While young "digital natives" raised in a media-saturated world are freely exploring ways to utilize Korea's high-tech infrastructure, the "digitally disadvantaged" have been increasingly left behind. According to the National Information Society Agency's 2019 report, those with the basic ability to use smartphones and other digital devices among the disabled, senior citizens and low-income earners stood at 60.2 percent.
The contactless boom spurred by the COVID-19 pandemic has further increased this digital gap. QR code scanners greeting mask-wearing patrons at the entrance of restaurants and cafes have become an especially familiar scene in Korea as part of the country's contact tracing efforts.
When the Korea Web Accessibility Certification Center (KWACC) evaluated mobile apps such as Naver, KakaoTalk and PASS with QR code functions in July, it discovered that they had poor accessibility for the visually impaired. Some specific difficulties included the 15-second limit to correctly scan the one-time code, which is too fast for those using screen readers, as well as a lack of audio guidance and alt-text ― alternative text allows descriptions of images to be read out loud ― throughout the certification process.
"From obtaining QR codes to scanning them, these apps are burdensome for users who are blind without the help of others," the center said.
For the economically marginalized who do not even own such devices, the situation can be worse. "Requiring the homeless without smartphones to use QR codes is essentially forbidding them from entering a space," activist Lee Dong-hyun of Homeless Action, a social movement organization that supports the homeless, told The Korea Times.
"It is true that a majority of the population owns the gadget, but overgeneralizing the scale of its usage to the entire country ends up depriving the rights of those who are excluded from that category," Lee said.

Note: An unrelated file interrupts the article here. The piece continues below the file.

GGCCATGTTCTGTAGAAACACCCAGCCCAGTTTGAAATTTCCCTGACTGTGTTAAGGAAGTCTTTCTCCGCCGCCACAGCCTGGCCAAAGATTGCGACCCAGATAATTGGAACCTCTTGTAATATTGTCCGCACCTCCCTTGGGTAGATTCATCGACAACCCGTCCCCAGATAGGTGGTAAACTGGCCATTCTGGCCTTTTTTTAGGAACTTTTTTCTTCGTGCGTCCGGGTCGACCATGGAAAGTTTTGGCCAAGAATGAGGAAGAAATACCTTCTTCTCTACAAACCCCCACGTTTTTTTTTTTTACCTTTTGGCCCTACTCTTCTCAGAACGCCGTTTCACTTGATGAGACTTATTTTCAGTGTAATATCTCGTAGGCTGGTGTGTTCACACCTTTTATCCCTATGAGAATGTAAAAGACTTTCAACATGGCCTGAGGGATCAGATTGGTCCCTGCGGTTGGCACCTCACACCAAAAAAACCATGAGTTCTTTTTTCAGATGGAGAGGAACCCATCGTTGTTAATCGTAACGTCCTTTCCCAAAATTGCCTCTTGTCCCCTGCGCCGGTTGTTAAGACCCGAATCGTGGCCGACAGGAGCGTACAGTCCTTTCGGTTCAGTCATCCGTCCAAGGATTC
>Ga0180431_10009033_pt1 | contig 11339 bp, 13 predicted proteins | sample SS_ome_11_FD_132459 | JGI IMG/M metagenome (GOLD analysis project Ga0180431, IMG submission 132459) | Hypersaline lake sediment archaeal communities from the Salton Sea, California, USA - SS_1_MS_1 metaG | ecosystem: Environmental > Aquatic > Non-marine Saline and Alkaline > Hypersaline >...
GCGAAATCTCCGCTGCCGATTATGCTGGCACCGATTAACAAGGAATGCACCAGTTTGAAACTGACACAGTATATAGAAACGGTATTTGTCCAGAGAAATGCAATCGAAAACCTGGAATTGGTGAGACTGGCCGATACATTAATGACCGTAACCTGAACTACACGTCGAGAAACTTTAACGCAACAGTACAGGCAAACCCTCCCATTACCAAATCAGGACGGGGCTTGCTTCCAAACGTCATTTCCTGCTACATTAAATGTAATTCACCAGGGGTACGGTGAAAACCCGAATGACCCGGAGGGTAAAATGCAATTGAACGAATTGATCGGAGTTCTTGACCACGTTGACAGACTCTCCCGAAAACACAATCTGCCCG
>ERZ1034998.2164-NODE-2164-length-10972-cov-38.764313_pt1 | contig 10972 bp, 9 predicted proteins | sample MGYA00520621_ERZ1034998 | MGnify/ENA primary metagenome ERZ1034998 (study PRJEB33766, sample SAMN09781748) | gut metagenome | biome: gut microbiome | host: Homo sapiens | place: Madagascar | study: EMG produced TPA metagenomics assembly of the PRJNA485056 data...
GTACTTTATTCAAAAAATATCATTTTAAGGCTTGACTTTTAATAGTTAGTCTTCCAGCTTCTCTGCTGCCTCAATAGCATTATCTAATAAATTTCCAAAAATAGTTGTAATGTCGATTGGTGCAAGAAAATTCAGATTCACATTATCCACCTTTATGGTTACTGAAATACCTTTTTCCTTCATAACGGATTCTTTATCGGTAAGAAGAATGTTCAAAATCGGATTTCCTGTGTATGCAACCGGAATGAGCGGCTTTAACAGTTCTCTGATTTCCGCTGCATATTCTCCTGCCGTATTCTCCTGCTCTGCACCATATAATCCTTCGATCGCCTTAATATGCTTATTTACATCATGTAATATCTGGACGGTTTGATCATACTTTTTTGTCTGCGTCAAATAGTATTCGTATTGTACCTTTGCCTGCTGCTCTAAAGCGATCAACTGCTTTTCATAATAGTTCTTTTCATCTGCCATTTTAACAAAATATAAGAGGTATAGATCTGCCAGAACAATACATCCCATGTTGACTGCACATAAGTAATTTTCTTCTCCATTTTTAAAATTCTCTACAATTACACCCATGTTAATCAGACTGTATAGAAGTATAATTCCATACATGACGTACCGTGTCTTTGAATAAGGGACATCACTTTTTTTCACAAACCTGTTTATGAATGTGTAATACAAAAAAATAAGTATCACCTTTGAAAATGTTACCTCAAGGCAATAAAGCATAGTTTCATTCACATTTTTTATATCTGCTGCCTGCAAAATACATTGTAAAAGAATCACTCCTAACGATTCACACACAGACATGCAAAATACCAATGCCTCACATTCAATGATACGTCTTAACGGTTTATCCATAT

He suggested that in order to be more inclusive of the homeless, the authorities should introduce more specific guidelines in handwritten visitor registers, which are provided in some eateries alongside QR code scanners, to query for information on the general whereabouts of their shelters in lieu of phone numbers.
|An elderly woman engages in a digital education program for senior citizens on using kiosks provided by Seocho District Office, Seoul, in this Nov. 13, 2019, photo. / Korea Times file|
A growing number of restaurants and cafes have also joined the trend of kiosk touchscreen ordering, with customers interacting with menus and even payments via self-service kiosks or tablets minimizing direct contact with employees.
These kiosks, the epitome of contact-free technology, pose one of the greatest struggles for the elderly. According to a survey by the Korea Consumer Agency of 300 senior citizens over 65 residing in Seoul in June 2019, 51.4 percent of respondents cited "complex steps" as one of the major problems with using self-service screens, followed by 49 percent choosing "embarrassment felt by stares from those standing behind," when multiple answers were allowed.